different scale ◆ Potential Ranking
projects Problems
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Evaluation Summary

Basket Wonders Independent Project


Method Project Comparison Decision
PBP 3.3 3.5 Accept
IRR 11.47% 13% Reject
NPV -$1,424 $0 Reject
PI .96 1.00 Reject
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Other Project
Relationships
◆ Dependent -- A project whose
acceptance depends on the
acceptance of one or more other
projects.
◆ Mutually Exclusive -- A project
whose acceptance precludes the
acceptance of one or more
alternative projects.
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Potential
Potential Problems
Problems
Under
Under Mutual
Mutual Exclusivity
Exclusivity
Ranking of project proposals may
create contradictory results.

A. Scale of Investment
B. Cash-flow Pattern
C. Project Life

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A.
A. Scale
Scale Differences
Differences
Compare a small (S) and a
large (L) project.

NET CASH FLOWS


END OF YEAR Project S Project L
0 -$100 -$100,000
1 0 0
2 $400 $156,250
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Scale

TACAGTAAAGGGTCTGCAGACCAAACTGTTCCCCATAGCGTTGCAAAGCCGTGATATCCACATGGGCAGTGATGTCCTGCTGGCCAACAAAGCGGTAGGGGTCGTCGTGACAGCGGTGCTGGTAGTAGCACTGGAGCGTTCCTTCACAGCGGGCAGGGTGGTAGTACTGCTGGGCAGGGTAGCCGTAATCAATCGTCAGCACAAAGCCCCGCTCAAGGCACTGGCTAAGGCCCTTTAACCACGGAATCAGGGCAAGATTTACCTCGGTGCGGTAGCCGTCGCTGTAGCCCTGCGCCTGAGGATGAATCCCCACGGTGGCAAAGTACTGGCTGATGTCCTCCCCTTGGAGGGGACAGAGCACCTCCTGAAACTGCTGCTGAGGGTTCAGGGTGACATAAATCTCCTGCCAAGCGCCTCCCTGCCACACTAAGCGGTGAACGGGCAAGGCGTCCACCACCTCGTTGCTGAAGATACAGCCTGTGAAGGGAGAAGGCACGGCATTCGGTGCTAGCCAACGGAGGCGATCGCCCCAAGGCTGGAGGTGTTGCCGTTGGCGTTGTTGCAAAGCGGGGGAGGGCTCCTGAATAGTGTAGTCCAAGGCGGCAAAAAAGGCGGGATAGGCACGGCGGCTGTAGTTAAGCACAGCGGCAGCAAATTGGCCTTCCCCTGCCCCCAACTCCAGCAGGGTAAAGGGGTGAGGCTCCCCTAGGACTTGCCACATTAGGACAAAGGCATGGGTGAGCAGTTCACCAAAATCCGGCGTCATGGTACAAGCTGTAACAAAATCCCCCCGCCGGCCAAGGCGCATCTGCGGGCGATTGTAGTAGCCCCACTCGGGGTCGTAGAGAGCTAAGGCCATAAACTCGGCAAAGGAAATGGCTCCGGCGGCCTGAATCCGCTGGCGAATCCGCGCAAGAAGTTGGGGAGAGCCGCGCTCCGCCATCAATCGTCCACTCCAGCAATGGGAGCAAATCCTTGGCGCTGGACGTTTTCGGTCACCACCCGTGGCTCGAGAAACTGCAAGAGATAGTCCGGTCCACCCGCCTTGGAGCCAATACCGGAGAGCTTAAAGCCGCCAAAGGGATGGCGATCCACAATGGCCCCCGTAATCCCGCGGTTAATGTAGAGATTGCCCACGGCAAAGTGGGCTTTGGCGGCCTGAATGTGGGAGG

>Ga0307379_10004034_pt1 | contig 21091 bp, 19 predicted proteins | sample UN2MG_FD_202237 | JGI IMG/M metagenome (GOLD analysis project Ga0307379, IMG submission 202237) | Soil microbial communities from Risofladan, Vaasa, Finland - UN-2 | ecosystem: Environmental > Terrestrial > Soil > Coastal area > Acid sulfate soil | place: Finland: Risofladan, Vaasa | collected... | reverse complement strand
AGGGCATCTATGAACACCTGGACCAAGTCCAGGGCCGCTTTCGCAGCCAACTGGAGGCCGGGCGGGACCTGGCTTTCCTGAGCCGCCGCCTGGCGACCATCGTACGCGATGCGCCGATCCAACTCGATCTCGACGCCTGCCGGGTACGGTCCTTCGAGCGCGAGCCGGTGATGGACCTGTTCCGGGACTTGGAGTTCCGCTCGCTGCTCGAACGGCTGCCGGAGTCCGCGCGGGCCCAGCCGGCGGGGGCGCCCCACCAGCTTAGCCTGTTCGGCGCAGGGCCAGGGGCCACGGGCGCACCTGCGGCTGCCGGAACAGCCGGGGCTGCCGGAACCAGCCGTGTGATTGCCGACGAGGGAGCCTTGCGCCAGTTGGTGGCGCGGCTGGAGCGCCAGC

Scale Differences
Differences
Calculate the PBP, IRR, NPV@10%,
and PI@10%.
Which project is preferred? Why?
Project IRR NPV PI

S 100% $ 231 3.31


L 25% $29,132 1.29
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B.
B. Cash
Cash Flow
Flow Pattern
Pattern
Let us compare a decreasing cash-flow (D)
project and an increasing cash-flow (I) project.

NET CASH FLOWS


END OF YEAR Project D Project I
0 -$1,200 -$1,200
1 1,000 100
2 500 600
3 100 1,080
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Cash
Cash Flow
Flow Pattern
Pattern
Calculate the IRR, NPV@10%, and
PI@10%.
Which project is preferred?

Project IRR NPV PI


D 23% $198 1.17
I 17% $198 1.17
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600 Examine
Examine NPV
NPV Profiles
Profiles
Plot NPV for each
Net Present Value ($)

project at various
Project I discount rates.
400

NPV@10%
200

IRR

Project D
0
-200

0 5 10 15 20 25
Discount Rate (%)
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600
Net Present Value ($)
Fisher’s
Fisher’s Rate
Rate of
of Intersection
Intersection

At k<10%, I is best! Fisher’s Rate of


Intersection
-200 0 200 400

At k>10%, D is best!

0 5 10 15 20 25
Discount Rate ($)
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C.
C. Project
Project Life
Life Differences
Differences